This appeal raises treaty issues between the United States and Canada. Greg Chao, a Canadian citizen who was apprehended in Canada, is appealing his conviction in Clark County for robbery and first-degree murder in the death of Don Idiens, a fellow Canadian, who was in Las Vegas for an extended vacation.  ISSUES:  Did the district court err when it declined to suppress a statement Chao made to Las Vegas Metropolitan Police Department detectives while he was in custody in Canada because the statement was allegedly obtained in violation of a treaty between the United States and Canada? Did the district court err in permitting the State to introduce evidence of Chao's testimony at the Canadian extradition hearing because such testimony is akin to testimony in a suppression hearing in Nevada, which is inadmissible under NRS 47.090? 

Oral argument calendar: Feb. 2

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Crawford & Co. v. Strong-Puzey,

Docket No. 52282

Carson City - 10:00 a.m. - Justices Cherry, Saitta, and Gibbons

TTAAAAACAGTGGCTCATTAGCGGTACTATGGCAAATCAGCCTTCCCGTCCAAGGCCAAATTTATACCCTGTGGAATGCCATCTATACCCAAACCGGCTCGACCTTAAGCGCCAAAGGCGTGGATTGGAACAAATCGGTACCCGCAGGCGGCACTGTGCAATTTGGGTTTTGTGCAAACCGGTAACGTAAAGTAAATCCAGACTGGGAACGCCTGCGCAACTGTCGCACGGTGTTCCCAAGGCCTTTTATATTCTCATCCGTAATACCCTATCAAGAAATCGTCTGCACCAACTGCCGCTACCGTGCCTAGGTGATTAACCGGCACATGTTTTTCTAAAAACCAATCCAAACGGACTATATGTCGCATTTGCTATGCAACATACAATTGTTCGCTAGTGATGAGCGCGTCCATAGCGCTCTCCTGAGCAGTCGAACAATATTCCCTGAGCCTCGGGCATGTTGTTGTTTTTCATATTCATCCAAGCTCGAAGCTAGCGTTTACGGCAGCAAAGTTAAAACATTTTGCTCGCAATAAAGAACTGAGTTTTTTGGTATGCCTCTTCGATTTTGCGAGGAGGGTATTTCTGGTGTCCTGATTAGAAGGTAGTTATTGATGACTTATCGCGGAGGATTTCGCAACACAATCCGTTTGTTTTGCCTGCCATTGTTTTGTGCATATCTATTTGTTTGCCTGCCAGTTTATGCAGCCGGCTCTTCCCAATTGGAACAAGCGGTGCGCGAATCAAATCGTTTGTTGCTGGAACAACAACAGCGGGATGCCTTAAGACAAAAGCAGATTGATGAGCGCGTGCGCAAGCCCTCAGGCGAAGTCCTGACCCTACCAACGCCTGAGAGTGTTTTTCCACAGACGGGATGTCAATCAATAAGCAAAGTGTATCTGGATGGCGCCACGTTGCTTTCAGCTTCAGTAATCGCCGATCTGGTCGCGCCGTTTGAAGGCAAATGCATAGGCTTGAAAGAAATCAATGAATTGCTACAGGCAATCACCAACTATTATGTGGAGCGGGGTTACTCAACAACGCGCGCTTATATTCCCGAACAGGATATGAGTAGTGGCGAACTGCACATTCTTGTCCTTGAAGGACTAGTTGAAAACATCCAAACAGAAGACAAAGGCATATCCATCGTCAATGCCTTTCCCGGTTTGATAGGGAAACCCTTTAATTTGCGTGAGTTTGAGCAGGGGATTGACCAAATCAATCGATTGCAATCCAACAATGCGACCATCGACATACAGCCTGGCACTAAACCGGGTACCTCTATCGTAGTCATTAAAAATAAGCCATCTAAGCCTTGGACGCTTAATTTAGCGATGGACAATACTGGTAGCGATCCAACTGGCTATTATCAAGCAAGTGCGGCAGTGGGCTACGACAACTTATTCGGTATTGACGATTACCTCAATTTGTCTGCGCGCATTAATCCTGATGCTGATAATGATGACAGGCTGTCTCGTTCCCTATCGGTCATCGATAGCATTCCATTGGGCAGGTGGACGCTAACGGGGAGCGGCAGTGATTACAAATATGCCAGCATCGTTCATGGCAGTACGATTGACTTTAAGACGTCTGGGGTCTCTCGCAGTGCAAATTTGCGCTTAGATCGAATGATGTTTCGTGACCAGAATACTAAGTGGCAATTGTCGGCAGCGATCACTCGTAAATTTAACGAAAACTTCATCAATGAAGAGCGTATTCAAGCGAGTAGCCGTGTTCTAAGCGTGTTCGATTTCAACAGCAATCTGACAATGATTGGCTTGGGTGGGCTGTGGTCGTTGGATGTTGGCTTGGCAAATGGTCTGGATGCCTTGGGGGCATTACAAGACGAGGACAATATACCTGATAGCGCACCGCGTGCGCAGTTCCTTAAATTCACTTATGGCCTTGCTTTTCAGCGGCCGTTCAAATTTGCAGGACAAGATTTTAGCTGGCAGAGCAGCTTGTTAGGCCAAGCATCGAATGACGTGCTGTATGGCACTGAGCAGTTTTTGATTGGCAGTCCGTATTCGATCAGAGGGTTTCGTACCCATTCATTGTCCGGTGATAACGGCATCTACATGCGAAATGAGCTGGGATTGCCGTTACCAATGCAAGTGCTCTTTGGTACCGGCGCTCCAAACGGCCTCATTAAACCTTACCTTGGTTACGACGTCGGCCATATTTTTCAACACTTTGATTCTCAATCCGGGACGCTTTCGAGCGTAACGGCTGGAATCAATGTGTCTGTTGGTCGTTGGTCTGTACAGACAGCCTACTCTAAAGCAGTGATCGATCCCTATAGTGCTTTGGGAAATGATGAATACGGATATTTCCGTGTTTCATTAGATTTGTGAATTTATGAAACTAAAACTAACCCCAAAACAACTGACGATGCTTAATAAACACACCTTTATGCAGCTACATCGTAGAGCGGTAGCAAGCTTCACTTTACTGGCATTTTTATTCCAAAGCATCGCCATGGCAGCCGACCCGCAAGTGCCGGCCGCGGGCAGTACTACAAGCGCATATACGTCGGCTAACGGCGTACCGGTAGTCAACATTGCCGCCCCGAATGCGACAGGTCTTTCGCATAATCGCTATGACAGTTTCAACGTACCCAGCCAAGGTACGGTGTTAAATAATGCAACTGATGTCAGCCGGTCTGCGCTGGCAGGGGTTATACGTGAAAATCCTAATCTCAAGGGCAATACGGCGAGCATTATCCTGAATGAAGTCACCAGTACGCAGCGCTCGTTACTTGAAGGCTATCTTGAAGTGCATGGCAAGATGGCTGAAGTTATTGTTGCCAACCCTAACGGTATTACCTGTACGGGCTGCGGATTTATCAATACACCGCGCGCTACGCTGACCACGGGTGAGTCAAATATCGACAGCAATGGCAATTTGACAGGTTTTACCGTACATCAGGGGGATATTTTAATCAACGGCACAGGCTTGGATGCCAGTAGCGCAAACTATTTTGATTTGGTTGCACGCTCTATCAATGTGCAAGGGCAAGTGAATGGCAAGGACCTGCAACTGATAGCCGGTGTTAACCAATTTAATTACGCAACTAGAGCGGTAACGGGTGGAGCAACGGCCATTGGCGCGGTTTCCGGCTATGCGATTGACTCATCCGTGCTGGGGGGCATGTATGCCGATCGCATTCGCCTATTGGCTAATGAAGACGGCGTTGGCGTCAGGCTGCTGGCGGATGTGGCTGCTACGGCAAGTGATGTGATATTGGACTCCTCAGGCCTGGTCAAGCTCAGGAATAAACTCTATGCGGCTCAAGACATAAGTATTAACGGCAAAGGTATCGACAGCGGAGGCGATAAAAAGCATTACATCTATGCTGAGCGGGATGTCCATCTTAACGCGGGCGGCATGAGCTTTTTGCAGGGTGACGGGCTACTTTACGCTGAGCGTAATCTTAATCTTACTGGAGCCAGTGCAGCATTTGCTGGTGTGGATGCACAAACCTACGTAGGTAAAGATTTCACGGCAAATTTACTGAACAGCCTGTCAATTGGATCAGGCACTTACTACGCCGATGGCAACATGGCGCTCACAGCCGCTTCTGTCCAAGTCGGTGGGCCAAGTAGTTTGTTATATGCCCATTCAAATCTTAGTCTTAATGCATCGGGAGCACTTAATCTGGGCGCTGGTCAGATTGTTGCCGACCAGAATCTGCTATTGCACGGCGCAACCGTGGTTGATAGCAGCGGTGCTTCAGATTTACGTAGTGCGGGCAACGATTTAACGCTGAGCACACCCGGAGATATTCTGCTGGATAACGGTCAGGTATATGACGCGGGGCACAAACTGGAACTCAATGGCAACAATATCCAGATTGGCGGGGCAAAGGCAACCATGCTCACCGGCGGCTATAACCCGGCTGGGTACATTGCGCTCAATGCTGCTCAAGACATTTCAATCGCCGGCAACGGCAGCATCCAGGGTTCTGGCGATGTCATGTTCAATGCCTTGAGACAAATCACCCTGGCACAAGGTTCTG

This case involves a workplace injury and whether an injured party who accepts a lump-sum settlement can reopen the claim.  In the underlying case, Connie Strong-Puzey underwent surgery on her ankle to repair damage caused by a workplace injury.  During the surgery, Strong-Puzey experienced a low level of oxygen saturation.  Following surgery, she demonstrated a marked change in her behavior and a decline in both her mental and physical health.  Nevertheless, Strong-Puzey elected to receive a lump-sum permanent partial disability award from her employer, which limited her ability to reopen her workers' compensation claim unless she developed new injuries or a change in circumstance.  After accepting this award, Strong-Puzey was diagnosed with hypoxic encephalopathy, which a neurologist connected to a lack of oxygen during surgery.  Strong-Puzey sought to reopen her claim but the appeals officer denied her request.  Strong-Puzey then sought judicial review in the district court in Carson City.  The district court granted her petition and ordered her claim be reopened.  This is an appeal of the district court decision. ISSUES:  Whether a claimant who has knowledge of a condition--but accepts a lump-sum settlement--can then reopen that claim based on a change of circumstances or newly acquired injury.  Whether the district court erroneously substituted its judgment for that of the appeals officer.